First thing - I am guilty of venting some of my minor frustrations with my Nikon D7000 without at all demonstrating what the hell I am talking about. The reason this is an issue is that it leaves people having to imagine and interpret my diatribe with no point of reference. This causes an issue that is built in to the photographic endeavor to be worse than it has to be. The issue that I am referring to is the fact that none of us can ever agree on anything. My words could be interpreted as nitpicking a minor nit that has no bearing on actually making photographs - they could be taken at face value - they could be overblown in making the assumption the D7000 is a worthless piece of trash that belongs in the garbage.
For your viewing displeasure let me show you a couple of examples. Yes what I am going to show you can reproduced on demand - over and over and over again. For this session of funny stuff let's take the green dot method of manually focusing AI and AIS lenses. Let's choose something not so stressfull. How about my trusty old 18mm AIS f3.5. This would be sorta like a 27mm on FX. So a 28mm with slow max aperture and enhanced DOF relative to full frame. This should be an easy one.
Ooops, it seems the green dot is solid on confirming focus for quite a large range of near-far focus. Okay, okay, I guess that means that everything is okay it will be fine because the DOF is huge for 18mm lenses right? Lets just see what happens if I take a shot at both ends of "solid green okayness" - not talking about flickering back and forth - I mean solid green. Here is the one at the "far" end…
WTF? Okay let us see what the other end looks like - the "close end"…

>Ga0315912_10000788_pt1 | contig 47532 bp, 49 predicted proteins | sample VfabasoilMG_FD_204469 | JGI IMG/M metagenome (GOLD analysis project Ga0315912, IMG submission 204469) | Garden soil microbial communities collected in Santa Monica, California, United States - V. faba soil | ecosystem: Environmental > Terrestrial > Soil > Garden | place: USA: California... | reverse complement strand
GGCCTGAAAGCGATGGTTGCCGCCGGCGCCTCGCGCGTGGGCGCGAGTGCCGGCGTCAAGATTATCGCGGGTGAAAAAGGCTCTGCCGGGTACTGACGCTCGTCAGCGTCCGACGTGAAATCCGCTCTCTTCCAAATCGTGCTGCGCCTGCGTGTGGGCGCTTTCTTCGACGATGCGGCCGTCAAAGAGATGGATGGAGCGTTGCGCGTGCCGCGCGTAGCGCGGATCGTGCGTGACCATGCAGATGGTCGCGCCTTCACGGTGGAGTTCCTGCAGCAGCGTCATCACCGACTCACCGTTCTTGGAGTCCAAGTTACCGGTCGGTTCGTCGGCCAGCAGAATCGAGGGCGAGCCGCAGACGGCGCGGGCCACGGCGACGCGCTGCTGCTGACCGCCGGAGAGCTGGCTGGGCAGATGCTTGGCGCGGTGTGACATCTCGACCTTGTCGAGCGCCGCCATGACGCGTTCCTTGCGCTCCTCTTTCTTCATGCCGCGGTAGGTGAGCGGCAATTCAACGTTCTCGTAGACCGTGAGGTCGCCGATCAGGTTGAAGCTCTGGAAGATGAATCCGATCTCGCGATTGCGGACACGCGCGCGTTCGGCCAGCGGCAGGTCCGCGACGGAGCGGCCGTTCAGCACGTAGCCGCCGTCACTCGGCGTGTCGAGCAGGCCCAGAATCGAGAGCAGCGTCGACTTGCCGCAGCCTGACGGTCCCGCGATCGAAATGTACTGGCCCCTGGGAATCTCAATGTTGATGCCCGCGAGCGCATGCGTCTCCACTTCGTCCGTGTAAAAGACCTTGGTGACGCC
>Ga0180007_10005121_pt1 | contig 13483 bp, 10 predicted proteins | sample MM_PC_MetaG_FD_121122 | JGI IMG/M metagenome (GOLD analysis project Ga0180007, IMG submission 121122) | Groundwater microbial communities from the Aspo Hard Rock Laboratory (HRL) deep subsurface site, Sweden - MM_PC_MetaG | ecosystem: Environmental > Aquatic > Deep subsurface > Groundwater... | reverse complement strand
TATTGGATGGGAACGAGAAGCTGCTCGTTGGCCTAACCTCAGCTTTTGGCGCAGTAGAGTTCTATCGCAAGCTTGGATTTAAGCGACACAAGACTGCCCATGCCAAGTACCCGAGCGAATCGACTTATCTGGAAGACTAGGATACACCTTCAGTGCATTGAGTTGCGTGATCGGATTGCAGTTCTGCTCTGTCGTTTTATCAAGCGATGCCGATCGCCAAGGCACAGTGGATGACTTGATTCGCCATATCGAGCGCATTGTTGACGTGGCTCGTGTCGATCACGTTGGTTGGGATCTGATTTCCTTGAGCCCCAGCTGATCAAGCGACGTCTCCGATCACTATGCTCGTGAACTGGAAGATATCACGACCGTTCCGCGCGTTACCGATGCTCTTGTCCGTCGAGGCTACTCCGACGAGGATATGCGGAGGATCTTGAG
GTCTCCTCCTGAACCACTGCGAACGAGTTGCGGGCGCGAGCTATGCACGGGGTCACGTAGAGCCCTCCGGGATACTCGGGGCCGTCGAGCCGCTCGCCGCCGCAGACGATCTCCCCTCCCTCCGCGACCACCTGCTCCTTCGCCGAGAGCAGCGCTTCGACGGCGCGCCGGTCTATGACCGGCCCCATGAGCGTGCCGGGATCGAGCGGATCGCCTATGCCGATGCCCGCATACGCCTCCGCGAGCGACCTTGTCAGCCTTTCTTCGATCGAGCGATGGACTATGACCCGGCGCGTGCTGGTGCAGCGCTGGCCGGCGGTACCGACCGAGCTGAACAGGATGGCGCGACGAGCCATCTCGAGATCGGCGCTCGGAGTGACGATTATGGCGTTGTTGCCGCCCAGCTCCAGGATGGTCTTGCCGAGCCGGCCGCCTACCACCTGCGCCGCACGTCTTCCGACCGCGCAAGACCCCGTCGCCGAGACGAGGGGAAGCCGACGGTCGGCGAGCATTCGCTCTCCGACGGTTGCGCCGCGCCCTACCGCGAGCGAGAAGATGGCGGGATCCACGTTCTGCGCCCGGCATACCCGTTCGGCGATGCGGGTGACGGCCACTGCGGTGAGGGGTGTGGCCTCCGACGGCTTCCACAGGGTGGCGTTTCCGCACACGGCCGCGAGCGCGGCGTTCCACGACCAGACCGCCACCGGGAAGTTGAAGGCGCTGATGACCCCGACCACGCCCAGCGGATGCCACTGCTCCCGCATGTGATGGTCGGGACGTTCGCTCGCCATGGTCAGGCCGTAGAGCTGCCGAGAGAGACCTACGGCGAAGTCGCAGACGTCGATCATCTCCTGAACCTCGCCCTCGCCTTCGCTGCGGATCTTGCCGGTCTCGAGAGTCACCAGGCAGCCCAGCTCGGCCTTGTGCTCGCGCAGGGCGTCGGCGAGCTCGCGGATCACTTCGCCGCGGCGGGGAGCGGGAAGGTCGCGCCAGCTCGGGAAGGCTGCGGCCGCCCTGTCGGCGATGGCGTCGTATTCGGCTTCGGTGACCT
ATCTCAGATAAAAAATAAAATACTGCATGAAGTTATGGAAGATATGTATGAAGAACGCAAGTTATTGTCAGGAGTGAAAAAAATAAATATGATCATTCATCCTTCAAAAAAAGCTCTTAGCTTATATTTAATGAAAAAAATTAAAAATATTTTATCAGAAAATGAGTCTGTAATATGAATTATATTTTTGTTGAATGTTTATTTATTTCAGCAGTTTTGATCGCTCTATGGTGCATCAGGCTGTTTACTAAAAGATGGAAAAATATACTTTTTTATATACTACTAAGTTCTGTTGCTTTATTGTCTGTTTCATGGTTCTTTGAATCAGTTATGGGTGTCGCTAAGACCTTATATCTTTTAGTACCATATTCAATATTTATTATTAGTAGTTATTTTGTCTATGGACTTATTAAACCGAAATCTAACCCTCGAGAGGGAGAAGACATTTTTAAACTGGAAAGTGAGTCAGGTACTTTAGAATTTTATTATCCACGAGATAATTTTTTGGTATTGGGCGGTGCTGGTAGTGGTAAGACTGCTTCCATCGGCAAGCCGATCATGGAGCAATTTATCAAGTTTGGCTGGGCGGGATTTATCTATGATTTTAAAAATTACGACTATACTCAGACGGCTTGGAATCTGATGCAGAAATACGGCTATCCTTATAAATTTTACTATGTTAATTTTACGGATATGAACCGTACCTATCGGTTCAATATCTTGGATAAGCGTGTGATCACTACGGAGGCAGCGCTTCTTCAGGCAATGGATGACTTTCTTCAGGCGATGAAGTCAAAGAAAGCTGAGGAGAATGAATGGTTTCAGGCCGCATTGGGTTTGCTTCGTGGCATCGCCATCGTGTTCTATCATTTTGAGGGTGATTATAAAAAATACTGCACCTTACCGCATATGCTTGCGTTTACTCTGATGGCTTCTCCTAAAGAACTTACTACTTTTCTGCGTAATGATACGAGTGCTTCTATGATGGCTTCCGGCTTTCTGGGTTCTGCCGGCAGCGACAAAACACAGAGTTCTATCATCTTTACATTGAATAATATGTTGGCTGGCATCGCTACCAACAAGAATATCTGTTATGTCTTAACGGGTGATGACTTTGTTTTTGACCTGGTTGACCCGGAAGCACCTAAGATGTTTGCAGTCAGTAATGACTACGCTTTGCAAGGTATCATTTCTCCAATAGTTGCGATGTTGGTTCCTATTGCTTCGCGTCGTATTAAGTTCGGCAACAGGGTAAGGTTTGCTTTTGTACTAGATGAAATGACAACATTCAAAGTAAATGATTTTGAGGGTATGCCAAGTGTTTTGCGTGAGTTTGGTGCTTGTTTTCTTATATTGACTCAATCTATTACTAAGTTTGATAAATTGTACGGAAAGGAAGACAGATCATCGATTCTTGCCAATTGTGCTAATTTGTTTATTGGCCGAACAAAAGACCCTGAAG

Hmmm, not so good. In fact fairly horrible. Well that "close end" seems to be a bit better but wait for it… The punch line here is both those shots were at f8. Yep it's this bad even showing the focus system f3.5 and giving it some major wiggle room by showing you f8 DOF. Yea I know that SLR's are not fantastic at focusing really wide lenses close up but this is at 4 feet - not really close up. No I am not expecting Leica RF wide angle focus perfection. Is this worse than I can do myself with an F2 or even an F3HP? Yep. Worse than My D2's? Yep. Worse than my D3's - hmmmm Yes, way way worse. I don't get it.
Why is this funny? It's funny when you take a look at wide open results - wide open at a giant f3.5. Here take a look at this hilariousness.
If you didn't know any better you may think that I made this lens myself out of melted down 2-litre soda bottles and some toilet paper rolls. You may even think that the 18mm AIS is a "bad" lens. Maybe I have a "bad" copy. No. In fact most people interpret focus issues as some how a lens issue - wrong. Here I will prove it - even though both ends of the "green dot" are fairly bad, I wasted some of my morning coffee time to do just a couple of brakets inbetween. By no means is this perfect focus but here is a better one at f3.5.
Now - all these are center crops for illustration. They are not optimized. They are not even exactly "100%". I just wanted to clarify that I am not splitting hairs here. I was merely clarifying the hilariouly bad focus performance in a lot of circumstances. Proof that it's a focus issue? Take a look at the background concrete in some of the examples - it's in better focus. We are not talking about a millimeter or so here - we are talking feet. Does this behavior manifest itself on every photo, with every focal length, at ever distance? No but it is so funny-bad compared to my other cameras it's worth complaining about.
The other funny part is how often this particular issue amungst other focus related things are discussed around the web and how all over the map those disccussion are. The conversations without fail end up nowhere. The topic opener based on a rough feel for the clarity of his/her articulation of the problem is 90% likely to have the problem I am describing. Six hundred people chime in and tell him 352 completely different things anywhere from he has no issue, to a "bad copy" of the lens, to a "bad copy" of the camera, to the impossiblility of knowing anything without using a tripod.